Remain resolution on Brexit

in Philosophies/Politics

The House of Glocal resolution on Brexit

(2016/1(HKA))

The House of Glocal (actually, just one rather less eloquent author),

– having regard to the notorious unreliability of British opinion polling,
– having regard to the statement of David Beckham, that the UK should remain in the EU,
– having regard to James Bond’s t-shirt, which states that “no man is an island”,
– having regard to Donald Trump being wrong on pretty much everything anyway,
– having regard to the significant proportion of British voters who believe that the results of the Brexit referendum will be rigged,
– having regard to David Cameron, who created eurosceptic sentiment but then suddenly became a passionate EU supporter after it became slightly harder for immigrants to claim benefits,

 

A. whereas the majority of Brits have an IQ score that is higher than that of Germany;
B. whereas Batman could have done just as well without Michael Caine;
C. whereas the British Isles were once connected to the European mainland allowing people to move unhindered between the regions;
D. whereas the three-pin British plug socket can easily be tweaked to allow for the insertion of superior continental plugs;
E. whereas clockwise roundabouts are statistically slightly safer than counter-clockwise roundabouts;
F. whereas there is a good chance that those voters stupid enough to support “leave” will in fact tick the wrong box by mistake,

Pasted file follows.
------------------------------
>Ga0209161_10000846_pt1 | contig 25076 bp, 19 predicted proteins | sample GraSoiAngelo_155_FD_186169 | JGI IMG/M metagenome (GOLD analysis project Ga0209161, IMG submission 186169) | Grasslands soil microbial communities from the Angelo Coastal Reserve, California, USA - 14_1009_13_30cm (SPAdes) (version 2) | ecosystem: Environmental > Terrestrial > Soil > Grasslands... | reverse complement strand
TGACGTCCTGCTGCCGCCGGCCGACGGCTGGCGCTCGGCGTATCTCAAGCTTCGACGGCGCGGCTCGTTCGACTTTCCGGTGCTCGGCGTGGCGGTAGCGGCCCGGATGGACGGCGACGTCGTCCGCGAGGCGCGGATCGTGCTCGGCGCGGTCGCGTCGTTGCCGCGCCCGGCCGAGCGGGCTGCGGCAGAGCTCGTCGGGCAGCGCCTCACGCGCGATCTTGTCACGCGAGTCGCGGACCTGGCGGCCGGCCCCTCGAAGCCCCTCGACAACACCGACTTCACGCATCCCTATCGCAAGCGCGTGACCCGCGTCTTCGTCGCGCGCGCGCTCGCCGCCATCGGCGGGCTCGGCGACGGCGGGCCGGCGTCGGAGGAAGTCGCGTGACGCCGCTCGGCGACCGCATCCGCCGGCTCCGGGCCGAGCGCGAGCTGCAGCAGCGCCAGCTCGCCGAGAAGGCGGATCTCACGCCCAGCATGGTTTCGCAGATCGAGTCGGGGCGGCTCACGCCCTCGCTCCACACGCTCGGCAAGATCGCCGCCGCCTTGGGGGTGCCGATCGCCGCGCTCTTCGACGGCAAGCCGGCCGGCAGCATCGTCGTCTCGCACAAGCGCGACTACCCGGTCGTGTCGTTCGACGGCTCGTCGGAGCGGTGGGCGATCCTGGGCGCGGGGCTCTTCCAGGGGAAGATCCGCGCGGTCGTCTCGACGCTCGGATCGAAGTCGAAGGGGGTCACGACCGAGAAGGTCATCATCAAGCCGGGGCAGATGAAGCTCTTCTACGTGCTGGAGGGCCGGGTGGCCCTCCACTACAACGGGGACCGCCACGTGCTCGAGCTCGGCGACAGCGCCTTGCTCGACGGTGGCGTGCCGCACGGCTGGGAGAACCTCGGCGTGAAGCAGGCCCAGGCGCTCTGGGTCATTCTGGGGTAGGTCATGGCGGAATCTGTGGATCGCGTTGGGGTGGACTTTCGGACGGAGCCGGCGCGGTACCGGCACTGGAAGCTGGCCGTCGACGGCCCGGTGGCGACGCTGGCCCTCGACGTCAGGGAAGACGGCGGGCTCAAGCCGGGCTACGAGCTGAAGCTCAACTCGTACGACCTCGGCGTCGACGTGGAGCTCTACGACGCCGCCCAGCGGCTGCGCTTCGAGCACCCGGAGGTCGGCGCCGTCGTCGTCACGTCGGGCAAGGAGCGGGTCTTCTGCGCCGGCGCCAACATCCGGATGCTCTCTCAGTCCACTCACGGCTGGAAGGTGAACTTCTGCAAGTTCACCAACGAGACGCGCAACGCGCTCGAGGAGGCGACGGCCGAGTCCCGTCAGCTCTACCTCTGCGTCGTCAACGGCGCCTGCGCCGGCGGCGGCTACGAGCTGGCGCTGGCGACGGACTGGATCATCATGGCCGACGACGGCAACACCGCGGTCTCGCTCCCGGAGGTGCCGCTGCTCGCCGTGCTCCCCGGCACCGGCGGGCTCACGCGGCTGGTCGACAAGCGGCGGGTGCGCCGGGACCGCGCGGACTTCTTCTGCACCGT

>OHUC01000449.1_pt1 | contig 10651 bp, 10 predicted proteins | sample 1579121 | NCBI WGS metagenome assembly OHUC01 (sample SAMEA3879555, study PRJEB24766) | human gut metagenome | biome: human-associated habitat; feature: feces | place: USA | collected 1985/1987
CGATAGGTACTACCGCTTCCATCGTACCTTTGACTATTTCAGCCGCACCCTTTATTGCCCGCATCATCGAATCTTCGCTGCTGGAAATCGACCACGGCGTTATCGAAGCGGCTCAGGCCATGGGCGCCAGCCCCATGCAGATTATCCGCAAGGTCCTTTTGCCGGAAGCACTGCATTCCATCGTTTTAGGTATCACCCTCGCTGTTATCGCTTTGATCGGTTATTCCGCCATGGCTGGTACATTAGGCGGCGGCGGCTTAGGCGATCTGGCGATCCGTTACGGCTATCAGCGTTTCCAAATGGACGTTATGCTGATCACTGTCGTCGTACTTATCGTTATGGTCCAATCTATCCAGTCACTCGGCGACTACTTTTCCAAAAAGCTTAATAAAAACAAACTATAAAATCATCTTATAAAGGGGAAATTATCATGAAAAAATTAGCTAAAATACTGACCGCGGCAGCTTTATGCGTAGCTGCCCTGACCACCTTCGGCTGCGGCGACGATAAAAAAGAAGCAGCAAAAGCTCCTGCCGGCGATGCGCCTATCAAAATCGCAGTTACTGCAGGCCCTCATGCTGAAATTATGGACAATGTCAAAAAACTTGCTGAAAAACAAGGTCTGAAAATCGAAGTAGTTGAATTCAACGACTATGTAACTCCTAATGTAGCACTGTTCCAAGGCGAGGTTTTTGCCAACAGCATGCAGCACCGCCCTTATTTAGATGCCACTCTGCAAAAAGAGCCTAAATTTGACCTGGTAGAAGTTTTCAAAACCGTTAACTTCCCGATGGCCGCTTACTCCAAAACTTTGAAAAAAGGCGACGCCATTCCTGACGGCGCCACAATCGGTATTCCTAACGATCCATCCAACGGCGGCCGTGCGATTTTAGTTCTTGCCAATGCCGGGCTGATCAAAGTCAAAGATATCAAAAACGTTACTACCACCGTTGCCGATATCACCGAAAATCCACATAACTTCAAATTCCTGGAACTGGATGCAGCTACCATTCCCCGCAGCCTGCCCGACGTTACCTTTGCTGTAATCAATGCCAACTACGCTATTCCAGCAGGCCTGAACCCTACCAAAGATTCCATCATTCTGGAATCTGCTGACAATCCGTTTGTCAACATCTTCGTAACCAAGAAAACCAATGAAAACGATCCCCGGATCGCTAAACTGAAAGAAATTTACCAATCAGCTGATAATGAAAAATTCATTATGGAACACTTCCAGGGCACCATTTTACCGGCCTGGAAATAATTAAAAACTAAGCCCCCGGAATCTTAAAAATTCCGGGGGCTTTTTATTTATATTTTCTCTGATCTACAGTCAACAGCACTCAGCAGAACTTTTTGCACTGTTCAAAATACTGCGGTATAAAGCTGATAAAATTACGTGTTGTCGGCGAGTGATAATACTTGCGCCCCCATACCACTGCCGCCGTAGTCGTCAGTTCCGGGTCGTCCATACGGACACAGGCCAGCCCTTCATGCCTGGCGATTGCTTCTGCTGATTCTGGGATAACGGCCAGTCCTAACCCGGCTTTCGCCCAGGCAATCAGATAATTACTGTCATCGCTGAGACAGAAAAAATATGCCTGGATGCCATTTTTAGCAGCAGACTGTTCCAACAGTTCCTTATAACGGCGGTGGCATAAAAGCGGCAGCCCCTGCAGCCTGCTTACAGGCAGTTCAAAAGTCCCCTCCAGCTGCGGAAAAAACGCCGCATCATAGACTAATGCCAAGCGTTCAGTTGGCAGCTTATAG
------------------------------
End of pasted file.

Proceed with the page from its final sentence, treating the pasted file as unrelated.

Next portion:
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Europe in ice age
No trace of the British Isles during the last Ice Age.

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1. Predicts that the UK will in fact remain an EU member and that the remain campaign will win 60-40;
2. Demands the geographical relocation of Great Britain to a place in the North Sea somewhere near Iceland, should they decide on Brexit anyway;
3. Especially Cornwall;
4. Concedes that Scotland and Wales may stay near the continent;
5. Calls on all Brits to vote “remain”.

Harald grew up in Großpösna, a village just outside the boundaries of Leipzig, but it is only after living elsewhere for four years that he really came to appreciate the city he was born. He is an idealist, a Christian, a socialist, a Europeanist, and, above all, a true Leipzig-lover. He will write about Leipzig’s history and politics, both of which are rather inaccessible to our English-speaking audience.

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